Performance Improvement 2008. Are Cancer Patients Concerned About Possible Financial Conflicts of Interest Between Researchers, Medical Centers and Drug Companies?


This study surveyed cancer clinical trial participants to determine their attitudes regarding financial ties between researchers, medical centers, and companies whose drugs are being tested and potential safeguards. There are two major reasons some might be concerned about financial conflicts of interest in the clinical research: they might increase risks to participants or undermine the scientific integrity of the research. A survey on financial conflicts of interest and potential safeguards was developed and subjected to cognitive and behavioral pre-testing. Trained interviewers, unaffiliated with the underlying cancer trials, conducted in-person interviews with 253 individuals (93 percent response rate) participating in cancer research trials at 5 geographically diverse medical centers in the U.S.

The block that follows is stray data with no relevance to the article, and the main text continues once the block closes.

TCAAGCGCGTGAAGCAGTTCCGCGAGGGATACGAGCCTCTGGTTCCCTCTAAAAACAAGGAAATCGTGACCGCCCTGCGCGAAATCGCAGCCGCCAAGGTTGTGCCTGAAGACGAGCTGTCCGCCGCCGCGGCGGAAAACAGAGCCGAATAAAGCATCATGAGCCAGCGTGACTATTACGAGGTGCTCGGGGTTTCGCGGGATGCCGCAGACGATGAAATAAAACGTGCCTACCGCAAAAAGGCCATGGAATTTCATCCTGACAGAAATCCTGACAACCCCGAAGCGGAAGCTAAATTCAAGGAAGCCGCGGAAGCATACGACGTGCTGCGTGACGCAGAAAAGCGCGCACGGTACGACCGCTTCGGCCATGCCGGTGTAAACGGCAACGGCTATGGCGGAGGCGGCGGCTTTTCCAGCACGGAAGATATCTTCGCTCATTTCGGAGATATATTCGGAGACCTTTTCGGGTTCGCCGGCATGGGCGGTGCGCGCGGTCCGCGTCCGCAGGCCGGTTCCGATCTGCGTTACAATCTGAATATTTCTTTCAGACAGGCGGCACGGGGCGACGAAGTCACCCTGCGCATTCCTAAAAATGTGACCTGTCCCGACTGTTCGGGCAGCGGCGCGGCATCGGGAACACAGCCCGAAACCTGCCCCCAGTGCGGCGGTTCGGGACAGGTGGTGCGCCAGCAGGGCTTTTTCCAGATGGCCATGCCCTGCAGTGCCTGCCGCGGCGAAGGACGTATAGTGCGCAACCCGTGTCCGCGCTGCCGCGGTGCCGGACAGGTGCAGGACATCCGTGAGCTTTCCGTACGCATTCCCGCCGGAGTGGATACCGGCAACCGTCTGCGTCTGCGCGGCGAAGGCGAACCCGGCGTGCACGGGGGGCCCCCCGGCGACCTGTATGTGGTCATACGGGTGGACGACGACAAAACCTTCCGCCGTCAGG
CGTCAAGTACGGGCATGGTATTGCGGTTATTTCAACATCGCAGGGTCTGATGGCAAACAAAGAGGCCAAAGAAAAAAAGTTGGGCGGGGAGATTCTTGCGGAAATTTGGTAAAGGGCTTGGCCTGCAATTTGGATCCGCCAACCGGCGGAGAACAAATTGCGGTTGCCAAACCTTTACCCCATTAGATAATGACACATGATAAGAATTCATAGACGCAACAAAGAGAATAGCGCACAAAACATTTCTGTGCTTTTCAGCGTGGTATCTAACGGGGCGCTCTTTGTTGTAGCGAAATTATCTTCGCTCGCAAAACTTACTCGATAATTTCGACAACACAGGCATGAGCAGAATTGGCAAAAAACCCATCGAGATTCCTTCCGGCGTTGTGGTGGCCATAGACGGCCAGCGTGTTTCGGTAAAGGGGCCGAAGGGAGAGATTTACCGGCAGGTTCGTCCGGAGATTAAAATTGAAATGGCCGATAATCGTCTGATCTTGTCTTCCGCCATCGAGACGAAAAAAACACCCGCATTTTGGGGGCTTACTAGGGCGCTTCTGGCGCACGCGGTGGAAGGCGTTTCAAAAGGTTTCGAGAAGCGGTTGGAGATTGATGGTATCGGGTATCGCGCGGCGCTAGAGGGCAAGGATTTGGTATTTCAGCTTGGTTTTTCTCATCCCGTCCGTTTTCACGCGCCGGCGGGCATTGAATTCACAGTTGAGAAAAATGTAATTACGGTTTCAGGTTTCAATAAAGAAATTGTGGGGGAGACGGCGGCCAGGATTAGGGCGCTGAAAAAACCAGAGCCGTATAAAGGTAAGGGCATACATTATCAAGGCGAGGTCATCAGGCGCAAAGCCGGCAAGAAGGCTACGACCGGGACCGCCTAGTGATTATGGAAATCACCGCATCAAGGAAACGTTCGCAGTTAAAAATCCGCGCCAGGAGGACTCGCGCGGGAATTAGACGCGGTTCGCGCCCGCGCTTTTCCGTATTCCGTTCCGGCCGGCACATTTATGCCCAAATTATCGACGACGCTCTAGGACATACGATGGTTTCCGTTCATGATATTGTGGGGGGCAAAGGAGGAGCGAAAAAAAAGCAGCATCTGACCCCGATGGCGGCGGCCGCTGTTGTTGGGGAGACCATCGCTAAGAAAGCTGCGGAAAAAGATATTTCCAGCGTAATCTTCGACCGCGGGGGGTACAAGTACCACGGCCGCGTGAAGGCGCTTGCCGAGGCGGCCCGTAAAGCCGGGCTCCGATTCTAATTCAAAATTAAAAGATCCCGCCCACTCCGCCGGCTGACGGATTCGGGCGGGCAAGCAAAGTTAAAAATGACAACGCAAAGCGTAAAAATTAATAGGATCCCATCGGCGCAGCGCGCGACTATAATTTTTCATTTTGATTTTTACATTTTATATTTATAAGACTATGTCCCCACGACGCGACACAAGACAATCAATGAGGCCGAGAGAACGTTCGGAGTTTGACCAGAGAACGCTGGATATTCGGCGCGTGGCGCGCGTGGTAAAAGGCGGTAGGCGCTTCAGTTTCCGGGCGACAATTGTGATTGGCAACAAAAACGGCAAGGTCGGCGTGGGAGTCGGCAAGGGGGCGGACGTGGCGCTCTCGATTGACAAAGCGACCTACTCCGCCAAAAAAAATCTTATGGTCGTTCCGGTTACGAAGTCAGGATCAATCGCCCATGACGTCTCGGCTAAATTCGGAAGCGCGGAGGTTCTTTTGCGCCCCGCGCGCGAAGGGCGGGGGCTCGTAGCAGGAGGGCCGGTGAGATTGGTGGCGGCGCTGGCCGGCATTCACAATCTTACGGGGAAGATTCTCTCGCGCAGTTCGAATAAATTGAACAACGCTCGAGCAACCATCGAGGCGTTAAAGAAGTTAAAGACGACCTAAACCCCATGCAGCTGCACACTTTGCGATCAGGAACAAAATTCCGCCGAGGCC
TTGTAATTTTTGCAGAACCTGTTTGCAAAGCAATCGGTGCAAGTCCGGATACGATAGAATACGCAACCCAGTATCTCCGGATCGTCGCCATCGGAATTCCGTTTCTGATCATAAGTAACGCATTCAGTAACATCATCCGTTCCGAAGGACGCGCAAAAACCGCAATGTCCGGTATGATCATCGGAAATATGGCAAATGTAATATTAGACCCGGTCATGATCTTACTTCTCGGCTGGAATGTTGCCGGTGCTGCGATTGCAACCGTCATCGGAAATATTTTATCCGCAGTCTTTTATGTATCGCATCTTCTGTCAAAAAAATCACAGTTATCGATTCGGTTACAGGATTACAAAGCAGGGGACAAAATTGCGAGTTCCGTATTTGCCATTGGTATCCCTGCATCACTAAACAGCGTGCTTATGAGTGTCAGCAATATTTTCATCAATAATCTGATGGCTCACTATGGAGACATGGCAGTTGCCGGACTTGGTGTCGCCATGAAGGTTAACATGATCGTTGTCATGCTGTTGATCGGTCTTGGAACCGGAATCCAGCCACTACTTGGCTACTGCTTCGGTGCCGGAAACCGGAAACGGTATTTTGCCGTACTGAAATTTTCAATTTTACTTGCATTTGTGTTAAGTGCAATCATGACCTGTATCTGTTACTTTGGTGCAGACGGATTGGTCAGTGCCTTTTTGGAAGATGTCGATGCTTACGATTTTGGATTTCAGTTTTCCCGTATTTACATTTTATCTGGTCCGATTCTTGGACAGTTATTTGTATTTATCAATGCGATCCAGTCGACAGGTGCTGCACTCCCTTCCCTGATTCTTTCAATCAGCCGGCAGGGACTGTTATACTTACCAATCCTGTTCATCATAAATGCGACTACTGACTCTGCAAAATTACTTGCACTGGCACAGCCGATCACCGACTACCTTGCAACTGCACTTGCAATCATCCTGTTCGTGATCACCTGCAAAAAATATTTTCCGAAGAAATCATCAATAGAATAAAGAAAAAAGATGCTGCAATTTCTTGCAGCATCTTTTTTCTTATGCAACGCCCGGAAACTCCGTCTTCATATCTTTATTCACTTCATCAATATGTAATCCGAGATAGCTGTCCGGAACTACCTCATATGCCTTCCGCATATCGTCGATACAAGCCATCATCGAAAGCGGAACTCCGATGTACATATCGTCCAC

Most patients participating in the clinical trials: (1) were not worried about financial ties between researchers, medical centers, and drug companies whose drugs were being tested, (2) reported that they would have enrolled in the trial even if they had known about such financial ties, and (3) found these financial ties ethically acceptable. Research participants preferred to know that there was an oversight system in place to protect against conflicts of interest rather than to have the detailed financial ties of researchers or the institution disclosed to them.

Report Title: Financial Conflicts of Interest and their Regulation: The Perspectives of Research Participants,
Agency Sponsor:
NIH, National Institutes of Health
Federal Contact: Peter S. Alterman, Ph.D., 301-496-7998
Performer: Ezekiel J. Emanuel

View full report


"PerformanceImprovement2008.pdf" (pdf, 1.29Mb)

Note: Documents in PDF format require the Adobe Acrobat Reader®. If you experience problems with PDF documents, please download the latest version of the Reader®